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Sleepover Club’s ‘My Other Dad Is Your Ride’

Sleepover Club (Photo by Ryan Villasanti)

Everett’s Sleepover Club is fun, with a side of “fuck you.” Championing lyrics that are equal parts pointed, witty, and downright goofy, Sleepover Club provides punk rock ripper after punk rock ripper, with each song somehow catchier than the last, on their new record, My Other Dad Is Your Ride (released by Youth Riot Records). The band’s songs about life, bugs, and adventures in adulting (most of which, failed) hit hard both melodically and with the social messages they present. Put simply, Sleepover Club sounds pissed.

Beginning with the perfect opening track, “Corpse Kid,” My Other Dad Is Your Ride wastes no time in introducing the listener to Sleepover Club’s signature sound – raw, thrashy punk guitars (courtesy of Sierra Rozario and Katee Brown), hard-hitting drumming (provided by Sid Jensen), and a wide variety of vocal sounds and styles. Sleepover Club does a great job of laying a foundation of full-throated rhythm guitar chords, often with a snarky lead riff layered on top, backed up by a variety of beats; though pounding tom lines and lightning-fast fills are Jensen’s specialty, more withdrawn moments in drumming are peppered throughout the songs to help bring the dynamic down (see “Bugs” and “Single Dads,” for example). Despite pure punk intentions, some of the tracks on this record are groovy and danceable – namely, “Bugs” and “Bless This Mess.”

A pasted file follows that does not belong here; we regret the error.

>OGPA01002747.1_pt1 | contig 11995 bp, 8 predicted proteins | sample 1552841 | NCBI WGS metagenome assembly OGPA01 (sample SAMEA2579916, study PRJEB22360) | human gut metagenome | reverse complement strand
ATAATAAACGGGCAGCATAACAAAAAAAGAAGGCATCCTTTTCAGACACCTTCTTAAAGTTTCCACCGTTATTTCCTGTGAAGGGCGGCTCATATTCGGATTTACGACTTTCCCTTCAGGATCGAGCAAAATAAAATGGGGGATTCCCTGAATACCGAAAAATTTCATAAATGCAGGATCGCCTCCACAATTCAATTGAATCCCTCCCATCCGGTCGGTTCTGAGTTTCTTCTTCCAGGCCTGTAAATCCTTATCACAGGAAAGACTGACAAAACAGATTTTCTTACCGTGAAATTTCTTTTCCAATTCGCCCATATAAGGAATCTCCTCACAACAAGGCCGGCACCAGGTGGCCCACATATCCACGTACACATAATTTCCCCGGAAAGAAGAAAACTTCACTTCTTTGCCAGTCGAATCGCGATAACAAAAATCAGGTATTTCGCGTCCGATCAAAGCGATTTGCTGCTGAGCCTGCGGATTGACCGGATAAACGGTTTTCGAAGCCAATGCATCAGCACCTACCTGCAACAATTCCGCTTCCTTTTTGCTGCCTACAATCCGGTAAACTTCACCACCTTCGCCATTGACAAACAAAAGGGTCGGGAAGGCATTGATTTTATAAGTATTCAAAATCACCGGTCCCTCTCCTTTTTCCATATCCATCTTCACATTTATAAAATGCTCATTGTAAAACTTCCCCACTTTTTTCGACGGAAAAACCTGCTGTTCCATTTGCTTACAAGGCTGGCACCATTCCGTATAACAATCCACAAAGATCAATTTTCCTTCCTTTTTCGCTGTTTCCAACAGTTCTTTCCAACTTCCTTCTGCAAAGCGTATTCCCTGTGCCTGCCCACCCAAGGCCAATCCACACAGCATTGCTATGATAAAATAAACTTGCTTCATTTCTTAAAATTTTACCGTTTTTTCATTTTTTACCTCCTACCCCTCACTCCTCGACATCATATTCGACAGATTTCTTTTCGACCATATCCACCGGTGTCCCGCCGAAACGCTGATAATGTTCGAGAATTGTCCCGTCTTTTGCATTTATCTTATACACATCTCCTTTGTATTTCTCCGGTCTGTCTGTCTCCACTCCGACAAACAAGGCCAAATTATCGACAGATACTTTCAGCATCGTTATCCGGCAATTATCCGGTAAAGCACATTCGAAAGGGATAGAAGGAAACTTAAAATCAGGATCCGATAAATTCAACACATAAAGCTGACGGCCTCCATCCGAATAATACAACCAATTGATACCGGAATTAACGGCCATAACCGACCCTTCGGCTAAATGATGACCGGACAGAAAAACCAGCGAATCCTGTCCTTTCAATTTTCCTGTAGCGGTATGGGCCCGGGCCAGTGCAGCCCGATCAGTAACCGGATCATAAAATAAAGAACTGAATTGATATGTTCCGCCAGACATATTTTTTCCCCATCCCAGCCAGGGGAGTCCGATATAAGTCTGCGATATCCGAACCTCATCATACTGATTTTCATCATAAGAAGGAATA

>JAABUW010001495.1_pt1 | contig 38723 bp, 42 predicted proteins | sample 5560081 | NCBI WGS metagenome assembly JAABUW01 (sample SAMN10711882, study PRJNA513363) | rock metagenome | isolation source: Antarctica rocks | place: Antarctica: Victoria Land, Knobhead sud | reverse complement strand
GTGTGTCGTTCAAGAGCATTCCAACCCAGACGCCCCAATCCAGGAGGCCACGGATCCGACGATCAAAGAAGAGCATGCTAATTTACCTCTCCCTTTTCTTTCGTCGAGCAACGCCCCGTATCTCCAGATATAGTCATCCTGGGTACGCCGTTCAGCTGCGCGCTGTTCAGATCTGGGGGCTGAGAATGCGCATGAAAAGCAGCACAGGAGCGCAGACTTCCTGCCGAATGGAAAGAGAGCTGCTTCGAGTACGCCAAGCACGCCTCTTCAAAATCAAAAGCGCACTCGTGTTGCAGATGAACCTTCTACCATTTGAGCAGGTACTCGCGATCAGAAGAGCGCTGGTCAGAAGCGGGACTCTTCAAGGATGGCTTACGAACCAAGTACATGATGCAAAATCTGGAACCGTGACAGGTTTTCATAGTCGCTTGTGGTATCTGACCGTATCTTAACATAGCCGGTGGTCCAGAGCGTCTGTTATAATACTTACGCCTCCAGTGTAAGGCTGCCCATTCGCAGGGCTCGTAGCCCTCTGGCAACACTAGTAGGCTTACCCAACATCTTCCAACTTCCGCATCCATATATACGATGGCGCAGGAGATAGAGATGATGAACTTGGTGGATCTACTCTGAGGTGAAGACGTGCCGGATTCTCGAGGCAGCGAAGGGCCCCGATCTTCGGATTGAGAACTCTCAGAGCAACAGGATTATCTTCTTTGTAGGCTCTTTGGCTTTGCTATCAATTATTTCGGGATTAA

Sleepover Club have an incredibly unique way of disarming their listener with sparkly, happy-go-lucky melodies, before stabbing through with crucial social commentary and dark humor. Such tracks as “BAGUNGA” make an extremely strong statement (in this song, definitively anti-gun); however, the lyrics are often from the point of view of the person opposite from Sleepover Club themselves (in “BAGUNGA” – “If you don’t believe me/Just take a look at my hip/If you want to test me/Just make fun of my dick”). “Single Dads” makes one almost feel for its subject, a seemingly laid back, cargo-short-wearing adult male, before turning the listener on him by revealing his inner monster (“I’m afraid/Of maybe what I’ll say/If I find out my precious boy/Might be gay”).

All three members of Sleepover Club share vocal duty (both leads and backups), and while each member’s voice is clearly distinguishable, they all realize the same goals – be bratty, be angry, and run ragged from screaming and yelling. It is this high-emotion punk that Sleepover Club embodies with passion; excellent proof of which can be found on the second half of their album, Side Butt (the first half dubbed Side Boob), consisting of four live tracks previously released last October. Sleepover Club’s live energy is palpable here, and this gives a lot of insight into just how well that energy translates to their recorded songs. Be they on stage or in the studio, Sleepover Club absolutely tears it up.

The band chooses to end their record in true Sleepover Club fashion with the live track “Wednesday Off.” Consisting of little else (lyrically) besides the shouted line “Wednesday off!,” Sleepover Club squeezes out every drop of energy they have left, unrelentingly shredding their guitars and drums to the very last beat. Sleepover Club will perform tonight at the 2018 Fisherman’s Village Music Festival in Everett¸ just before fellow Everett band Oliver Elf Army, at Normanna Lodge for a 6:30 pm set. They then take the stage at Cascadia Brewing Co. in Olympia, again with Oliver Elf Army, on Saturday, April 7th. My Other Dad Is Your Ride is available now on Bandcamp and on Youth Riot Records.

Paddy Moran is an active musician and participant in the bustling Seattle music scene. When not discussing his extreme distaste for eggs (any style), Paddy can usually be found fumbling around, looking for lost personal items and accoutrements. Have you seen his backpack? It was right here a minute ago; someone must have moved it. In his personal life, Paddy requires almost constant, near-24/7 audial stimulation, which explains both his undying love for new music and why he won't just stop talking already. Oh, there's my backpack. I mean his.